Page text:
• p. 93
  • “The practice of employing images as ornaments and memorials to decorate the temple of the Lord is in a most especial manner approved by the Word of God himself. Moses was commanded to place two cherubim upon the ark, and to set up a brazen figure of the fiery serpent, that those of the murmuring Israelites who had been bitten might recover from the poison of their wounds by looking on the image. In the description of Solomon's temple, we read of that prince, not only that he made in the oracle two cherubim of olive tree, of ten 83 Vide supra, p. 17. 101 cubits in height, but that ‘all the walls of the temple round about he carved with divers figures and carvings.’ “In the first book of Paralipomenon (Chronicles) we observe that when David imposed his injunction upon Solomon to realise his intention of building a house to the Lord, he delivered to him a description of the porch and temple, and concluded by thus assuring him: ‘All these things came to me written by the hand of the Lord, that I may understand the works of the pattern.’ “The isolated fact that images were not only directed by the Almighty God to be placed in the Mosaic tabernacle, and in the more sumptuous temple of Jerusalem, but that [132] he himself exhibited the pattern of them, will be alone sufficient to authorise the practice of the Catholic Church in regard to a similar observance.”—(Hierurgia, p. 371.) All this may be briefly answered. There was no representation of the Jewish patriarchs or saints either in the tabernacle or in the temple of Solomon, as is the case with the Christian saints in the Roman Catholic and Græco-Russian Churches; and the brazen serpent, to which the author alludes, was broken into pieces by order of King Hezekiah as soon as the Israelites began to worship it.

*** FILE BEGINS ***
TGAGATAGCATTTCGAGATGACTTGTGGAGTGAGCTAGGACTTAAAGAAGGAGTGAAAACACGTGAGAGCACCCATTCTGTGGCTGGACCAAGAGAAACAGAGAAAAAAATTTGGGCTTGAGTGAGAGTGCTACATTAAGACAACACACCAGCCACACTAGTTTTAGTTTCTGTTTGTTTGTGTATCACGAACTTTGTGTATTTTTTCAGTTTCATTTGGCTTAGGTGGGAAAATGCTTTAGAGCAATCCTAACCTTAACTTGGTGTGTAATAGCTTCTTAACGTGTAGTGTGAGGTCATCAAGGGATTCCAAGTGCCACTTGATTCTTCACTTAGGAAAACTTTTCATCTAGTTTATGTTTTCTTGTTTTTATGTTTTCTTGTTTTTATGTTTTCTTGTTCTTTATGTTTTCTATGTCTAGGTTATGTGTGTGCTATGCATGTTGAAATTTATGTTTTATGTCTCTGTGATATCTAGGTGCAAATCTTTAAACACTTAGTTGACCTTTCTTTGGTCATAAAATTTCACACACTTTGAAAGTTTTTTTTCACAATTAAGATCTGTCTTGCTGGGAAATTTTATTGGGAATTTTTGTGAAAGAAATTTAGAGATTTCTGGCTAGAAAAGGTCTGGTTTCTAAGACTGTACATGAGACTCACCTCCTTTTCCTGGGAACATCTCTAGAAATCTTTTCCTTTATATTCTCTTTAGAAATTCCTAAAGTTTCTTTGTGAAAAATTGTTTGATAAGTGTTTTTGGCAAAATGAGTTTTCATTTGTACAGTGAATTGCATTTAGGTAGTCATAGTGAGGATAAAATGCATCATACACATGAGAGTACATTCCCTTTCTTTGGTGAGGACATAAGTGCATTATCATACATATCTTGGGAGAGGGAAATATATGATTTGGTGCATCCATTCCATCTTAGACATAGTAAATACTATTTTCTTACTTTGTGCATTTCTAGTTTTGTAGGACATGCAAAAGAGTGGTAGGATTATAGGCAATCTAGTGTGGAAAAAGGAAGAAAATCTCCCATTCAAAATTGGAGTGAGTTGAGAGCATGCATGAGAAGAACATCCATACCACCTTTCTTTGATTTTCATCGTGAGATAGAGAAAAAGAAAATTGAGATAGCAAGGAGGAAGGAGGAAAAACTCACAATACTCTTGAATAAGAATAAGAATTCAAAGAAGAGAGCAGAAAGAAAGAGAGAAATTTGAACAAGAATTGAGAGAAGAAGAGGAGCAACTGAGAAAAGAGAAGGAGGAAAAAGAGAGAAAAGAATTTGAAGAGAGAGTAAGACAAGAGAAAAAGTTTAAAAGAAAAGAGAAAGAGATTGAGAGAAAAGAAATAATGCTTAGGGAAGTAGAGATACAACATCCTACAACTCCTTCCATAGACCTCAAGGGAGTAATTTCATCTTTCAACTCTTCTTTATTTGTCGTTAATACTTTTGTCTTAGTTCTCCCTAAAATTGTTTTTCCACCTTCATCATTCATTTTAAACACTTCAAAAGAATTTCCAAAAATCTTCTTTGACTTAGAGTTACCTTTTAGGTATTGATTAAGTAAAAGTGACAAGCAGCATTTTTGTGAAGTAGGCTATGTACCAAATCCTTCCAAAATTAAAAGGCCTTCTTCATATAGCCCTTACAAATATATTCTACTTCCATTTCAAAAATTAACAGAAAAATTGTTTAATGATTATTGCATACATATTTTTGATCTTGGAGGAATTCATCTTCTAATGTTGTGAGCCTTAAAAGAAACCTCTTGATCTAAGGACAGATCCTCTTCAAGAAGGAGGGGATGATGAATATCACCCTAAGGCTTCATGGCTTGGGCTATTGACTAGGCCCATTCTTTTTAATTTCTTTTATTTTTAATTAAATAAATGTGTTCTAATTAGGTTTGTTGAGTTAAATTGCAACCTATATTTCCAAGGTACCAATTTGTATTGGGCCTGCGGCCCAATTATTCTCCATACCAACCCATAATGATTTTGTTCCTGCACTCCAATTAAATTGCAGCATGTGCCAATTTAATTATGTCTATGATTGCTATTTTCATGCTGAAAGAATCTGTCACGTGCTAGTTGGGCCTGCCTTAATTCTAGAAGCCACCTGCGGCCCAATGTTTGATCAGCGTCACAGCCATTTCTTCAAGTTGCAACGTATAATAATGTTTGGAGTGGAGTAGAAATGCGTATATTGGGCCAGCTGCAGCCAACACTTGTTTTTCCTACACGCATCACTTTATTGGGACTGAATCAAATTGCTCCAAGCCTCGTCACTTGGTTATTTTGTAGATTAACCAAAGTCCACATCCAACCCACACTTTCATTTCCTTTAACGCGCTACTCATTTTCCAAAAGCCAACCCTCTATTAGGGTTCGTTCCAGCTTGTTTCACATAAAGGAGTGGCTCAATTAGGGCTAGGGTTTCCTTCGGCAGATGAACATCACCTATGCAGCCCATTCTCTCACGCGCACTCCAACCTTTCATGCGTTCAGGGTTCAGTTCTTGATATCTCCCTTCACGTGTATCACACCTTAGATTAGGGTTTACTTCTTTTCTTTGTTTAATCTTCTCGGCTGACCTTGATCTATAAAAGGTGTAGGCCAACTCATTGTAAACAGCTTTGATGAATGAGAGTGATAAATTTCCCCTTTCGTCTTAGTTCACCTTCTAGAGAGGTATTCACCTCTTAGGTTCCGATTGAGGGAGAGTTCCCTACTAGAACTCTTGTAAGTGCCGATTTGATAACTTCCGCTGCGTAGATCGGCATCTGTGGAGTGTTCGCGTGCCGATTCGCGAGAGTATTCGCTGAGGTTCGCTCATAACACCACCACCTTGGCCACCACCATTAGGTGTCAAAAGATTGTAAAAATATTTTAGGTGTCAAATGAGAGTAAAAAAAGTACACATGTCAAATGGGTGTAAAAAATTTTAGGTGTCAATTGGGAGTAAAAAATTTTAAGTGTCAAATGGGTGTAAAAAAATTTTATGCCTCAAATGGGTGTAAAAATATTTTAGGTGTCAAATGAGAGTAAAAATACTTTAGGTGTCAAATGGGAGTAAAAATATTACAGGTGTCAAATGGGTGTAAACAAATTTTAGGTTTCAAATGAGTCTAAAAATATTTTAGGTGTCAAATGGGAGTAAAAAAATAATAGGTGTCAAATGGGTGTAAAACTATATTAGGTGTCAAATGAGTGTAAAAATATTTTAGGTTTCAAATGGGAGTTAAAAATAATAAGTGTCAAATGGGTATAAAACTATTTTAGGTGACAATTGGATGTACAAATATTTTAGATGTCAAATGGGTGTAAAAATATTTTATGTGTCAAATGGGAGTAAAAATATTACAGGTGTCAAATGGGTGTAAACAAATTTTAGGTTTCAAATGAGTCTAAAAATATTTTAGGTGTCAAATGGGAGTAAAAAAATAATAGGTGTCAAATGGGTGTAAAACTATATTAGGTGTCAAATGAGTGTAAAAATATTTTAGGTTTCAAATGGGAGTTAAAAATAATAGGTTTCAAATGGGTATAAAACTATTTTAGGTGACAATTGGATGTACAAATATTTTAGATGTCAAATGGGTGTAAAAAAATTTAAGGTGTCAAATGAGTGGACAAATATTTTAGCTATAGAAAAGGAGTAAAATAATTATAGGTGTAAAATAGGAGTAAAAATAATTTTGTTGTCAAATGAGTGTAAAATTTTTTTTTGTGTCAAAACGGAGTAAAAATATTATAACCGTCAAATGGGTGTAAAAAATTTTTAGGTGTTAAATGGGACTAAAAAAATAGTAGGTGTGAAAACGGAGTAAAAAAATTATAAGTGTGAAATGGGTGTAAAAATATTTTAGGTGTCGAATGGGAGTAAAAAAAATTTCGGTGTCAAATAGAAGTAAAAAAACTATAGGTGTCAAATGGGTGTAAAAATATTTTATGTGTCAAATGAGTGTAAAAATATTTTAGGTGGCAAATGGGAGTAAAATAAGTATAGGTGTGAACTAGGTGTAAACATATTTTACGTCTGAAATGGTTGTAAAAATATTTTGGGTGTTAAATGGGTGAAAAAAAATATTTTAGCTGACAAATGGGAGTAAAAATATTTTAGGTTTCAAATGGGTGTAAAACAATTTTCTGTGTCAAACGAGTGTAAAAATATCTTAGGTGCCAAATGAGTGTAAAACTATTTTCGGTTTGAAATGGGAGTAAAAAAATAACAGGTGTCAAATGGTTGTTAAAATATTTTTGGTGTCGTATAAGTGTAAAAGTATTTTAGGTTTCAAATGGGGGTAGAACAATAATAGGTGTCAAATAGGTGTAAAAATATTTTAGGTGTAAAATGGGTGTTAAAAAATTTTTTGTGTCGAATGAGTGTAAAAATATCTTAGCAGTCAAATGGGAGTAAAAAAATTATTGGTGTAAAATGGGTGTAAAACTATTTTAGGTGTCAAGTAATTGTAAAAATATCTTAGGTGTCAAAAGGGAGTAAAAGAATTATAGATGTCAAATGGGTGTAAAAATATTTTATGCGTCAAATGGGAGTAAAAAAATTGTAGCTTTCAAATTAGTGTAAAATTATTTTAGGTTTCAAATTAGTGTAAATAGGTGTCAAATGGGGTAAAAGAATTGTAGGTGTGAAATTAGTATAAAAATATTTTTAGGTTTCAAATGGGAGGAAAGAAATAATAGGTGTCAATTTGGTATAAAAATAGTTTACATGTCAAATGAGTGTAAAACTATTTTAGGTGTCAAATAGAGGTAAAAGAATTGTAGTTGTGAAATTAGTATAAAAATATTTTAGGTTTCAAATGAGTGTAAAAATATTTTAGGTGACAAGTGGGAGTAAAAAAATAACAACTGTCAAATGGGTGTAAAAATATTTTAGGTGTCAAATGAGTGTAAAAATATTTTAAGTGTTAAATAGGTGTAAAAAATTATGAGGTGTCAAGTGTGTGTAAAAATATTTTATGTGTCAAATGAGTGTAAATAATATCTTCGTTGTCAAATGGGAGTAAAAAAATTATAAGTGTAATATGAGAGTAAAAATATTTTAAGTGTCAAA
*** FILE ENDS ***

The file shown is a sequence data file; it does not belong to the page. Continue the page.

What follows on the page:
• pp. 100-101